Help from big brother


Michael Bruner shows the video of an orb he captured with his surveillance camera on Selzer Street in Akron, Ohio, October 18, 2013.

The Los Angeles County Sheriff’s Department sent a civilian aircraft to secretly capture video of the entire city of Compton in a test of mass surveillance, according to The Atlantic.

After I first read the article’s headline, I pictured a futuristic, dystopian Judge Dredd society in which the Public Surveillance Unit is tasked with monitoring the civilian population.

I then pictured a plethora of screens and monitors plastered throughout the city with talking heads spewing pro-authority propaganda and withholding sinister operations from the public.

Then I read the article.

The test was carried out sans the knowledge of Compton’s residents, according to LA County sheriff’s Sgt. Doug Iketani, who supervised the project.

“A lot of people do have a problem with the eye in the sky, the Big Brother,” Iketani said in an article by the Center for Investigative Reporting. “So in order to mitigate any of those kinds of complaints, we basically kept it pretty hush-hush.”

Slick move, Iketani. Because when I first read of this secret domestic spying procedure, I was ready to sound my social media alarm and prepare my 230 Twitter followers to rage with me against the monitoring government machine.

But, as much as I initially want to lash out at this knowledge in full protest of government intrusion and obstruction of civil liberties, when I stop and really consider our current state of surveillance, my reaction becomes less “rebel!” and more “ah, well.”

Let me explain.

As I’m typing this column at my local Starbucks, my web research is likely being tracked and recorded by Google, my cellphone’s GPS pinpoints my current location, and as far as I’m concerned, one of my crazy ex-girlfriends could be on her way to exact revenge upon me thanks to the location services on my Twitter and Facebook posts.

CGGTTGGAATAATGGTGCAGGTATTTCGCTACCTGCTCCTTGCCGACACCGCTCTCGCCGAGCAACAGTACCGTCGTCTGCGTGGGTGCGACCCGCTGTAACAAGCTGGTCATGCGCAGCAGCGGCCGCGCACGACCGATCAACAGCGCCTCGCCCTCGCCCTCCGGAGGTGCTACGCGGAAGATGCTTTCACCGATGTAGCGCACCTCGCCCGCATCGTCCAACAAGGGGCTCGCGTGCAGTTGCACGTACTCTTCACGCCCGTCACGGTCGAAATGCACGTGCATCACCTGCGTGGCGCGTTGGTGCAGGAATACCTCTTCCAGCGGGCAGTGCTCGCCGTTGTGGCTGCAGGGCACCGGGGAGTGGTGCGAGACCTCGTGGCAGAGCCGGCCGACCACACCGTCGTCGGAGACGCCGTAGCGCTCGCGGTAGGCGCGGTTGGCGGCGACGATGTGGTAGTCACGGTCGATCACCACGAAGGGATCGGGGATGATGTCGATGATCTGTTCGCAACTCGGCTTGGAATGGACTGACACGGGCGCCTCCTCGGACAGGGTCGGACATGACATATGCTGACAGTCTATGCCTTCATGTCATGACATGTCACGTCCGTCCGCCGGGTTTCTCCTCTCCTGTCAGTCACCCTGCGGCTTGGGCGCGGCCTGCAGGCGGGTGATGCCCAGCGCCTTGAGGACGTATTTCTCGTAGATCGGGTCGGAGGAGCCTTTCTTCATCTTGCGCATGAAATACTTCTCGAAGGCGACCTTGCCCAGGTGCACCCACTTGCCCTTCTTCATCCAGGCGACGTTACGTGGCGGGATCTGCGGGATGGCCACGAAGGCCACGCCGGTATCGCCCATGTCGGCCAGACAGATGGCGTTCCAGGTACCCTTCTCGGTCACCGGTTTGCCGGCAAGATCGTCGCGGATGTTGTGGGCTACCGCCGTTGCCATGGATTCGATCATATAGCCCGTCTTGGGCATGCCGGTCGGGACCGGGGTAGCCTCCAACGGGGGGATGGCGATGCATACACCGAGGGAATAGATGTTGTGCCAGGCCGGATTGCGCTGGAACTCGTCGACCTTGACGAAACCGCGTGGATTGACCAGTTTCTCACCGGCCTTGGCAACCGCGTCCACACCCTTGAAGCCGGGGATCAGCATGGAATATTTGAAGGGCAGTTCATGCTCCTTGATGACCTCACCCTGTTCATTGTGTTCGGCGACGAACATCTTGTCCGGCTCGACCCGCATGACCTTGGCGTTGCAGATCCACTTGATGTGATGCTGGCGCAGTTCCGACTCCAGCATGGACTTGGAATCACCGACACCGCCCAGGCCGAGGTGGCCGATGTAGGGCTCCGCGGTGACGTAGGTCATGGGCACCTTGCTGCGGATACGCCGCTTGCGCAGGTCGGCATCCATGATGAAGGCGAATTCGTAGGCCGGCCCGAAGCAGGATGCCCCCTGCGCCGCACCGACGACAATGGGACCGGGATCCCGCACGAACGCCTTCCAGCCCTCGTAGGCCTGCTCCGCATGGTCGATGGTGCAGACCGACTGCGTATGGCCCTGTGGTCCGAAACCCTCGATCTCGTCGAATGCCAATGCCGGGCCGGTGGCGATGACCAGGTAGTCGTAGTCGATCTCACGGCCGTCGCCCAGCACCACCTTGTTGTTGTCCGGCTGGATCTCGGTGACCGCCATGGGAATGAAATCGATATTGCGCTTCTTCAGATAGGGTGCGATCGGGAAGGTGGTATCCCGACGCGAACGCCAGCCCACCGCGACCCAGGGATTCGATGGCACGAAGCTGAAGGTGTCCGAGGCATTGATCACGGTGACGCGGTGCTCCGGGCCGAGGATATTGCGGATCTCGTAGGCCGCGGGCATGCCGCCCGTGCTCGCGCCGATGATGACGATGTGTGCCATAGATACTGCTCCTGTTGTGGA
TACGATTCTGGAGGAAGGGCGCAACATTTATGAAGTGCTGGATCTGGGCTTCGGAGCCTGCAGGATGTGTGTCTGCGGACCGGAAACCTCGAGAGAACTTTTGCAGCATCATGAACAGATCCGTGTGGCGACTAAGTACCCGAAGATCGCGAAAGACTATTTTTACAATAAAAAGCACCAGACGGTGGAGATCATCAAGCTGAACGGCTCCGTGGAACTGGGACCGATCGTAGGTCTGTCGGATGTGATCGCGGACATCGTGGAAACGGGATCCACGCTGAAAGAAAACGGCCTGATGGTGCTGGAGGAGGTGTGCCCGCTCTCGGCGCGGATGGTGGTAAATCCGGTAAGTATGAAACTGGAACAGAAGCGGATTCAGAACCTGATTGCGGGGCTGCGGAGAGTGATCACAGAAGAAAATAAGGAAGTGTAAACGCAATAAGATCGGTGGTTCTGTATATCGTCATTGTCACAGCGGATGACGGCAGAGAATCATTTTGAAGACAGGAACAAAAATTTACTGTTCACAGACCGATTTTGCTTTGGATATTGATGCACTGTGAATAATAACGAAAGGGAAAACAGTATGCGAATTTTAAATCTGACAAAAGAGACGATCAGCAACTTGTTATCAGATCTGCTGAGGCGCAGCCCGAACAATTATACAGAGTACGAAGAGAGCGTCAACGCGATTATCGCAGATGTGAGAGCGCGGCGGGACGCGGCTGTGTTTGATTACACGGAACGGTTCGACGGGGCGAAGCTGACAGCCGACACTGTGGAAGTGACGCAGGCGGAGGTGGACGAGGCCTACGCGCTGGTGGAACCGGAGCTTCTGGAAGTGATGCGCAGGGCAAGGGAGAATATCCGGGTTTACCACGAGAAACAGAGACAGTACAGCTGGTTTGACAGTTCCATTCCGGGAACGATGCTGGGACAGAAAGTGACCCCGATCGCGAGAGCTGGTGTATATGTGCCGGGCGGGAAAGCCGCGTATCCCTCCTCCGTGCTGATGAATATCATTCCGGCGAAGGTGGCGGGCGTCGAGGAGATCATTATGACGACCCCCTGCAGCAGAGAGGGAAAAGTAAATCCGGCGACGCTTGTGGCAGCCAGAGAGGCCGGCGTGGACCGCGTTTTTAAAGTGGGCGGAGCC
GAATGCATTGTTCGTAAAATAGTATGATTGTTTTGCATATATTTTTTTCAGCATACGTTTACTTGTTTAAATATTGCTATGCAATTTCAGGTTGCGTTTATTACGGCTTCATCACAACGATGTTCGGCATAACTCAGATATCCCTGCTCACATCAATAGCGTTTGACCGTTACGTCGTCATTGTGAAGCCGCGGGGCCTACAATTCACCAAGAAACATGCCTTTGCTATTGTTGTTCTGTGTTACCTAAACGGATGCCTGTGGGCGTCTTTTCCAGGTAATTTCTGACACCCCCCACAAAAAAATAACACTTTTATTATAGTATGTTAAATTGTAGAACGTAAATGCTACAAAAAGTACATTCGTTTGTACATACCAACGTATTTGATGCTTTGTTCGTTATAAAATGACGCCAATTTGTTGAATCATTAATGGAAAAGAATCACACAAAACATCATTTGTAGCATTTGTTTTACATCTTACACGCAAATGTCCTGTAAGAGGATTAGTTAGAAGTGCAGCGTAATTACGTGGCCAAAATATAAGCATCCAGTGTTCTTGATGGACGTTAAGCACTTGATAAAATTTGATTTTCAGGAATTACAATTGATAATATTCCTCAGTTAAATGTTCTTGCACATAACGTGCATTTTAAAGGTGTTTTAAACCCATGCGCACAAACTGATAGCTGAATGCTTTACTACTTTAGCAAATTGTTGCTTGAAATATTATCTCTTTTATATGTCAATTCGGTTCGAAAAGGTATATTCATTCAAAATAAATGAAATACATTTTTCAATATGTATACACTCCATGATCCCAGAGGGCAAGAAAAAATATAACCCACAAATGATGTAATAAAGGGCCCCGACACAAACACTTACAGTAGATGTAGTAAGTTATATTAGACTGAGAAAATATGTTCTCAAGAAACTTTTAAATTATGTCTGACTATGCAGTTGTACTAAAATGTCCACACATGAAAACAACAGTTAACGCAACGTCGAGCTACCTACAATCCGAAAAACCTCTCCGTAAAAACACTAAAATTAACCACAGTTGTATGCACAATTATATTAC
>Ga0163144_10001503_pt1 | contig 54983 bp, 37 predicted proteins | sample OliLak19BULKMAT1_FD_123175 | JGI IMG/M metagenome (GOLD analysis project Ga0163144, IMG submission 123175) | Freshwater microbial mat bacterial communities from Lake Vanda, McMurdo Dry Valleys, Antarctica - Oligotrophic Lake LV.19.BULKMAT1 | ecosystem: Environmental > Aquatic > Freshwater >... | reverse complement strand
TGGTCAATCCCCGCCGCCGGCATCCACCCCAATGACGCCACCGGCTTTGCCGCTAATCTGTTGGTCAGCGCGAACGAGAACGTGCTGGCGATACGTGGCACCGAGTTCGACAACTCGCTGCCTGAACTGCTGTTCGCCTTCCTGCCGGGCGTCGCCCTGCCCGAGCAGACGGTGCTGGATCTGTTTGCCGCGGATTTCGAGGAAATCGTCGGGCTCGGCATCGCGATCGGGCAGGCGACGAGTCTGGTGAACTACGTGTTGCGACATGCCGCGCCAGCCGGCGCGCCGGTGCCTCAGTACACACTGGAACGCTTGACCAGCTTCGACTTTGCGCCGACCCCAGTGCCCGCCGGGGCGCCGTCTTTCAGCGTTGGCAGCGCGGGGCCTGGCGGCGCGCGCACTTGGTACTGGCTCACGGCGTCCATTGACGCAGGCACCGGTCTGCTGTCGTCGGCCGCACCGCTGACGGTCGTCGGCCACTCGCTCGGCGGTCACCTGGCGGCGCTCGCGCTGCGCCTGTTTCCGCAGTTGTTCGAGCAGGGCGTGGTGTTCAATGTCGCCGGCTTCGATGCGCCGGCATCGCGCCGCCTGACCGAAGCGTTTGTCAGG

See, we’re already actively living in a modern surveillance state. Traffic cameras, security cameras, satellite cameras, and even civilian cameras are capable of tracking our daily activity at all times. Add to the aforementioned realities that the NSA is capable of hacking into pretty much anywhere it pleases, and we’ve got ourselves a foundation for what could be an intimidating big brother society.

The key here, though, is the big brother society is a possibility, not a reality.

Both promotion of and opposition to the surveillance of an entire providence seem to boil down to a matter of trust. Do we or do we not trust our government or policing force to withhold the integrity of their good intentions when carrying out such actions as watching crime scenes from the sky?

The idea of an all-seeing government just seems inherently suspicious, I know. But, I think if we’re going to be subject to the constant possibility of our actions being monitored by someone somewhere, why not let our lack of privacy be put to good use and save some lives with it?

The LA Times implements a Compton crime tracker on its website. The spy plane was not disclosed to Compton residents because there are already cameras on the ground monitoring public areas in the city, according to the LA Times. Is a camera in the sky with the purpose of finding criminals really too intrusive?

There were 35 shootings in Chicago during a single weekend last month, according to CBS News. It’s in places like this where I doubt innocent shooting victims and their parents would be egregiously opposed to crime-stopping measures such as cameras in the sky to aid those on the ground.

Do I support the loss of civilian privacy at the hands of an intrusive government? No. Is it happening anyway? Yes, quite possibly. That’s not to say we’re all being meticulously hounded.

My web visits to the LA Times, IGN, and wherever else are being recorded by Google and my location is being tracked by Twitter, Facebook, and in all likelihood, my ex-girlfriend. The security, traffic and police cameras scattered everywhere could watch me, as they evolve into a Dredd-esque dystopian spy agency. But why would they?

We’re already in the midst of a surveillance state. We may as well let the powers that be catch a few criminals as a result of it. In the meantime, to make up for backing out of that rebellion, I’ll post a selfie of me at this Starbucks down the street from my house for all of Twitter to see. It’s been a few hours since my last one. 

– Fletcher Bailey is a junior communication major from Seattle. He can be contacted at 335-2290 or by The opinions expressed in this column are not necessarily those of the staff of The Daily Evergreen or those of Student Publications.